In the canonical Gospels Mary Magdalene plays a prominent role as a follower of Jesus (Luke 8:1-3) and the first witness of the resurrection (John 20:1-18), “the apostle to the apostles.” The long-overlooked Gospel of Mary adds to the story of her as a leader of the early followers of Jesus.

Mark compared the part Mary Magdalene played as a teacher of the other disciples to the role of the Holy Spirit, whom Jesus mentions as teaching “all things” and reminding them of everything that Jesus had told them. These verses from the Gospel of Mary and the Gospel of John illustrate this comparison:

Deborah and Mark pointed out passages in the Gospel of Mary that record the disciples’ questioning Mary’s authority as a teacher and leader (translations by Mark):

In response Andrew said to the brothers and sisters, “Say what you will about what she’s said, I myself don’t believe that the Savior said these things, because these teachings seem like different ideas.” In response Peter spoke out with the same concerns. He asked them concerning the Savior: “He didn’t speak with a woman without our knowledge and not publicly with us, did he? Will we turn around and all listen to her? Did her prefer her to us?”

Although Andrew and Peter didn’t believe Mary, the only woman in the group of disciples, she had the courage to stand up and speak up for what she knew to be true:

Then Mary wept and said to Peter, “My brother Peter, what are you thinking? Do you really think that I thought this up by myself in my heart, or that I’m lying about the Savior?”

Then Levi spoke up in Mary’s defense:

In response Levi said to Peter, “Peter, you’ve always been angry. Now I see you debating with this woman like the adversaries. But if the Savior made her  worthy, who are you then to reject her? Surely the Savior knows her very well. That’s why he loved her more than us.”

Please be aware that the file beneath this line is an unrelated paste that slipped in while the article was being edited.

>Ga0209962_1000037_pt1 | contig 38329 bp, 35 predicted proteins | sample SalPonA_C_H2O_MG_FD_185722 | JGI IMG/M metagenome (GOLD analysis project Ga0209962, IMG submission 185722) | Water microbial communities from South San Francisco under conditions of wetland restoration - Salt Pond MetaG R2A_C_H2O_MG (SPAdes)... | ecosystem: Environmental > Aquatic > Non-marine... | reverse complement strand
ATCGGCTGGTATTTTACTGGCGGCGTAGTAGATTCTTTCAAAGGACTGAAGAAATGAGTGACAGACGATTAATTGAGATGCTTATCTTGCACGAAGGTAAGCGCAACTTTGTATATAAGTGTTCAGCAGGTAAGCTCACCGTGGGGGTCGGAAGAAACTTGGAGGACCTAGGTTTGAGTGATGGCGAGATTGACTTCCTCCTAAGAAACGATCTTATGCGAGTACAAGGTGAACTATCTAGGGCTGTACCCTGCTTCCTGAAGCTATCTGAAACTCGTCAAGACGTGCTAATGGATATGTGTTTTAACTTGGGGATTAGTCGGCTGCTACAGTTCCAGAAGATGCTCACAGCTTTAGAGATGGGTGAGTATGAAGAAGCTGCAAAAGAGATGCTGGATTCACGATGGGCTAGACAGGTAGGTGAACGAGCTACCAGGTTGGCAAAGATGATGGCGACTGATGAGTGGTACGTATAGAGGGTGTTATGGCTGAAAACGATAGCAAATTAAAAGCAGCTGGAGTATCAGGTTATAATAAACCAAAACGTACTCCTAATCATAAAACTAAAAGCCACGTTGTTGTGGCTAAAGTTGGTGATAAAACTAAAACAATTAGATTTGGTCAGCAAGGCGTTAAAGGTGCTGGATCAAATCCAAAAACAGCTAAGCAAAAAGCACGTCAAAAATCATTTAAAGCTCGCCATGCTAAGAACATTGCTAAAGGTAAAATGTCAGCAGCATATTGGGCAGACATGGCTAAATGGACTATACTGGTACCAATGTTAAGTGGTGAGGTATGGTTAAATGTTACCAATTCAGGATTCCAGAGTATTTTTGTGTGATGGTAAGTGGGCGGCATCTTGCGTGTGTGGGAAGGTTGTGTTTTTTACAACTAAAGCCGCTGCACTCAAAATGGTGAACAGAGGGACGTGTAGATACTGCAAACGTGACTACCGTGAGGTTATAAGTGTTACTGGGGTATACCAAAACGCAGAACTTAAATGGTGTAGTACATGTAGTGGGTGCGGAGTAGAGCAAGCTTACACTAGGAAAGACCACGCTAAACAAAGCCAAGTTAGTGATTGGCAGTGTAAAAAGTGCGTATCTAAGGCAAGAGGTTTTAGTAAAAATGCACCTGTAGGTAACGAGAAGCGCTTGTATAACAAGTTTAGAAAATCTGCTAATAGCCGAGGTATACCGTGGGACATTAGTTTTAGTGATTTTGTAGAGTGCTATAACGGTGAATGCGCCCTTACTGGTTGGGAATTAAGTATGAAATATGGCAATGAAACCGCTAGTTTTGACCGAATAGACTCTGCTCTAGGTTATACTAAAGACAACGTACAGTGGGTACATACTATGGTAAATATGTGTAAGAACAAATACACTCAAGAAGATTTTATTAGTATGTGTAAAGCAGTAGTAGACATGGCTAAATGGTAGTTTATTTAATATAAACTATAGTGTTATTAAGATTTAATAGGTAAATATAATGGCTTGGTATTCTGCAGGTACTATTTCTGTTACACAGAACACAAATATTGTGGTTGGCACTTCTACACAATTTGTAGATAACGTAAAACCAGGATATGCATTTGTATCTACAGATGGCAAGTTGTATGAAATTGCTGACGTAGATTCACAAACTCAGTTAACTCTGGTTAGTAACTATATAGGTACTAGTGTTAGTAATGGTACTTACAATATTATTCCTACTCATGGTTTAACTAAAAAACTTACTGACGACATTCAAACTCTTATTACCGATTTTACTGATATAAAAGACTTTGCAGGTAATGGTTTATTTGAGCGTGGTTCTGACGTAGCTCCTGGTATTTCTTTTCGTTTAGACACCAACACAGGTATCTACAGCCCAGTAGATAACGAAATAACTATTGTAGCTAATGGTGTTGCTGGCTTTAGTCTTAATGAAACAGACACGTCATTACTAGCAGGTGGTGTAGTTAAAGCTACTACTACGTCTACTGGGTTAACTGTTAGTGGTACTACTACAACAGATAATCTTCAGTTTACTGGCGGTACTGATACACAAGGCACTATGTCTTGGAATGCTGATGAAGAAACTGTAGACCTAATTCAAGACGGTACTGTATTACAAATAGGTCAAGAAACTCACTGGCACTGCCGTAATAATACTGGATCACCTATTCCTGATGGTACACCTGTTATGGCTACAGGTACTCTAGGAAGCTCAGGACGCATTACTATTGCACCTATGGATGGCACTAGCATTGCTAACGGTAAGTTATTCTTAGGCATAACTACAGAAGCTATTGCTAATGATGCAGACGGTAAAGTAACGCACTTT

The Gospel of Mary doesn’t record the male disciples questioning Levi’s words, just as today men are often believed more than women, Deborah and Mark observed. Male advocates, like Levi, are then important.

You may want to explore these questions that Deborah and Mark posed to participants at the Gathering:

1. Have you ever heard of the Gospel of Mary before tonight? What parts of it do you find most interesting, compelling, or relevant to your own life and social context
2. What are the challenges Mary faces in speaking out in her Gospel? What challenges do you face in your own life? What form do they take?
3. What sustains you or helps you in speaking out? What inspiring contemporary examples can you share that parallel Mary’s courage?


Dr. Deborah Saxon

Deborah Saxon, Ph.D., teaches at Butler University in Indianapolis, Indiana. She is the author of The Care of the Self in Early Christian Texts. Deb researches newly discovered Christian texts, women’s voices, the inclusive perspectives they reveal, and the intersection of gender and religion.






Mark M. Mattison

Mark M. Mattison is an independent writer and scholar. He is the author of The Gospel of Judas: The Sarcastic Gospel; The Gospel of Thomas: A New Translation for Spiritual SeekersThe Gospel of Mary: A Fresh Translation and Holistic Approach; and The Goblin Gambit. He was one of the creators of the Divine Feminine Version of the New Testament.


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Locating Your Role in the Story of Our Collective Liberation—Alicia Crosby

Alicia Crosby